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Citicorp Asks FBI to Investigate Secret Taping

February 6, 1992

NEW YORK (AP) _ Citicorp says it has asked the FBI to examine clandestine audio tapes of conversations in a senior banker’s conference room.

The bank said Wednesday the tapes were made by Tony Gattillo, a New York corporate security consultant, who told Citicorp they were evidence the bank’s Park Avenue headquarters were bugged.

The consultant reportedly asked Citicorp to hire him to trace what he claimed was secret eavesdropping at the bank.

″We regarded his proposition as veiled extortion and referred the matter to the FBI,″ the bank said in a statement.

Telephone calls placed after the close of business to Gattillo’s business, Spectra Research Group in Manhattan, were not answered. Directory assistance had no listing for Gattillo in the New York region.

An FBI spokesman, also reached after the close of business, said he had no personal knowledge of the case and declined comment.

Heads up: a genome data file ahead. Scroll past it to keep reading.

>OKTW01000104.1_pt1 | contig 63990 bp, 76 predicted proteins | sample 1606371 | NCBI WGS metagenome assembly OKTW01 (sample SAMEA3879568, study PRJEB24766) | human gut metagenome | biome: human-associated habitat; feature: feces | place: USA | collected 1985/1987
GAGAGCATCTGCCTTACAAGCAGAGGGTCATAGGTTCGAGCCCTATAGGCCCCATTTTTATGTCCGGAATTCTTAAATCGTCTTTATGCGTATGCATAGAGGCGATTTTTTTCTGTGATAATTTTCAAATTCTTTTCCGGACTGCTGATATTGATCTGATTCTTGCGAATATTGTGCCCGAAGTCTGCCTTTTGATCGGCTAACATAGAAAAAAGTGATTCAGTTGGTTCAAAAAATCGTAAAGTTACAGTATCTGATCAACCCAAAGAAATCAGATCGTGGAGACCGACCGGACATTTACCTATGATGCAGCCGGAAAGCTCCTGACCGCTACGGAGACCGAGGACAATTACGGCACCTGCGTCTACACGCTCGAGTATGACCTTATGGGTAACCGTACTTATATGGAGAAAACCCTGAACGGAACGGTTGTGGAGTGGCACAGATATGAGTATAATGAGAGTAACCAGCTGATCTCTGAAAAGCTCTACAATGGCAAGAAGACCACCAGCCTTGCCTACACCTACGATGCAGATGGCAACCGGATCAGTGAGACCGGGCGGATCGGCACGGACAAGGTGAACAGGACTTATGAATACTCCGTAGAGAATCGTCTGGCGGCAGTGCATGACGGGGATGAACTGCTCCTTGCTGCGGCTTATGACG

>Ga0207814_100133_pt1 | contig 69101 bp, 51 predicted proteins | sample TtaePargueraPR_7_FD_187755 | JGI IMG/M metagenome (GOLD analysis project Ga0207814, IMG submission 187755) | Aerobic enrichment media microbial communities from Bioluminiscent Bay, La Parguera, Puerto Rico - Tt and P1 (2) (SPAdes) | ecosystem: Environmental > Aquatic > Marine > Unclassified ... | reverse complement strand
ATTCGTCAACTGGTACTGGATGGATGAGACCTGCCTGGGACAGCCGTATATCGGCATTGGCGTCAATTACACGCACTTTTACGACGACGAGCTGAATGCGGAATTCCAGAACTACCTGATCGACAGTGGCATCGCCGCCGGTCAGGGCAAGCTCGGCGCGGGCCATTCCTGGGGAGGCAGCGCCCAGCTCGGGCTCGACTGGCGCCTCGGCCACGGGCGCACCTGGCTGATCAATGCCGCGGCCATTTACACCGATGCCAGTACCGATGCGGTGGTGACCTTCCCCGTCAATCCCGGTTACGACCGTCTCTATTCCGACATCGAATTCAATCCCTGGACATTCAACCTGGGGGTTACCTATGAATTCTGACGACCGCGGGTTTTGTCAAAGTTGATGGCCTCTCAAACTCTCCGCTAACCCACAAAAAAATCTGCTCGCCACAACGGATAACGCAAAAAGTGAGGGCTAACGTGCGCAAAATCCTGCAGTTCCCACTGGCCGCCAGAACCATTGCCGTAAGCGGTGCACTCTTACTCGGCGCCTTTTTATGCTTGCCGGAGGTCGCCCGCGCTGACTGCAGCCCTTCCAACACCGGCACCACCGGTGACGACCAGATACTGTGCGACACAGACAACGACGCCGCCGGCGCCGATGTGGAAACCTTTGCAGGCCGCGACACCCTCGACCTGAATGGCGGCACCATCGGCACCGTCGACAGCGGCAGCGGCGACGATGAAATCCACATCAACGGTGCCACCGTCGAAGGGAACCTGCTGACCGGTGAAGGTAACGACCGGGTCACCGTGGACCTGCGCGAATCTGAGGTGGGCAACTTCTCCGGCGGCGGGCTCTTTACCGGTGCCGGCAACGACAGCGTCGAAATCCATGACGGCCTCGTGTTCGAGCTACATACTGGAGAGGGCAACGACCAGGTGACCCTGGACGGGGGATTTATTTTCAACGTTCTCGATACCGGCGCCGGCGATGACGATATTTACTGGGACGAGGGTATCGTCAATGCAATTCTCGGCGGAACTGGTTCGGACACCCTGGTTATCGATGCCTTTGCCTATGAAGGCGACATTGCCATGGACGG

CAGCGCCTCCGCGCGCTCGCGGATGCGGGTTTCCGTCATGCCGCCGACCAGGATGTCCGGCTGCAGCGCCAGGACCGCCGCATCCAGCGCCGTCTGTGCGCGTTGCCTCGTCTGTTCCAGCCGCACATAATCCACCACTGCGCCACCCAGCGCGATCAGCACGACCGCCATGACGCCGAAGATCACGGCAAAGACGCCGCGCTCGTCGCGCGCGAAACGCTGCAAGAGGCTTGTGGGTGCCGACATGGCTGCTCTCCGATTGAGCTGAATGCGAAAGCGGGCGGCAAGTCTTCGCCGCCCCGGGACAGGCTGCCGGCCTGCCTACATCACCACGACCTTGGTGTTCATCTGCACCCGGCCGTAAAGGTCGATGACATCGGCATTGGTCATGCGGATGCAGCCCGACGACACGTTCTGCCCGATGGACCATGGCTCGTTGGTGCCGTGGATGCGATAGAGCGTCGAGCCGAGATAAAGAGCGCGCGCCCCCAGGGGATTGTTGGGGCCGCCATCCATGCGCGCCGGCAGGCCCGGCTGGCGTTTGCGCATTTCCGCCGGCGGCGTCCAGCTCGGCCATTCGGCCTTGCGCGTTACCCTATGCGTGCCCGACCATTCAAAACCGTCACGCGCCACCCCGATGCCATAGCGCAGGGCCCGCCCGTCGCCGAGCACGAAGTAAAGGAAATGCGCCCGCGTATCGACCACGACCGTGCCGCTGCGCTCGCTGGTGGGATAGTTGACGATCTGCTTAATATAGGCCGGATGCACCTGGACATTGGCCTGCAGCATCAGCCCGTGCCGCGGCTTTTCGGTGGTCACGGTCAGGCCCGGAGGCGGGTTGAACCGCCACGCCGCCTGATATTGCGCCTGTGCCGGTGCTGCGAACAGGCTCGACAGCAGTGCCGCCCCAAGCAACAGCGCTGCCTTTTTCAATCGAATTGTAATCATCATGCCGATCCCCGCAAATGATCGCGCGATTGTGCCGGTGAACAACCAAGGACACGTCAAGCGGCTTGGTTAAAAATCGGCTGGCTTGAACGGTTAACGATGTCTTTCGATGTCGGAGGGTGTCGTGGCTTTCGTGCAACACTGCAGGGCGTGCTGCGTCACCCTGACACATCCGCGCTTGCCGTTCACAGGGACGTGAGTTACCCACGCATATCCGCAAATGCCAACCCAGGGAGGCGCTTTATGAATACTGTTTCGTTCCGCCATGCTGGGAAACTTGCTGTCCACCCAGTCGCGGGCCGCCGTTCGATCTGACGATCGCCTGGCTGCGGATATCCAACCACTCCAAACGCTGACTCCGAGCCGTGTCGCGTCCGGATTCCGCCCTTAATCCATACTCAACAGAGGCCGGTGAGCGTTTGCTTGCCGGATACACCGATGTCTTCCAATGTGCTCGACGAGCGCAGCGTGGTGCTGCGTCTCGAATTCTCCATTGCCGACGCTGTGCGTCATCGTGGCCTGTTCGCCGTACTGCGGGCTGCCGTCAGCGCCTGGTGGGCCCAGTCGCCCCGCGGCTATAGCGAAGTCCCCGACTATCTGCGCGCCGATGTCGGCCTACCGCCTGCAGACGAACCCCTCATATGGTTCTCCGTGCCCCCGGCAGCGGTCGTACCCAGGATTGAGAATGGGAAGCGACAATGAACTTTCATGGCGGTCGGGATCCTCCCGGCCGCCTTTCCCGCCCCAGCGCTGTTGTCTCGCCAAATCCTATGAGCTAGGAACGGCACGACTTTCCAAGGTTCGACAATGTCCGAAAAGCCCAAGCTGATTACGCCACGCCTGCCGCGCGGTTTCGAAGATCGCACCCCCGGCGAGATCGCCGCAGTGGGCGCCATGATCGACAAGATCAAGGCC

A person familiar with the case, who spoke on condition of anonymity, said Gattillo was alleged to have taped the conversations from a conference calling system in the office of William Comfort, a senior vice president in charge of Citicorp’s venture capital unit.

The wireless tabletop microphones used at the conference calling system emit weak radio signals that are picked up and amplified by the system’s receiver. The technology is similar to that of a typical household cordless telephone.

Gattillo allegedly was performing security services for a bank at a nearby building when he picked up the signals while scanning radio frequencies, the source said.

The source said the taping allegedly stretched over a three-month period, but did not involve continuous recording. The tapes apparently were made when the conference calling system was activated - and when office staffers apparently forgot to turn it off.

None of the information on the tapes, the source said, contained material of value.

The Financial Times of London said in Wednesday’s editions that Gattillo believed the tapes were evidence the bank’s headquarters were illegally bugged. The newspaper said Gattillo picked up radio transmissions of conversations concerning leveraged buyouts, venture capital and real estate loans.

Citicorp’s statement said it doesn’t engage in eavesdropping ″both as a matter of policy with regard to the privacy of its employees and as a matter of compliance with the law.″

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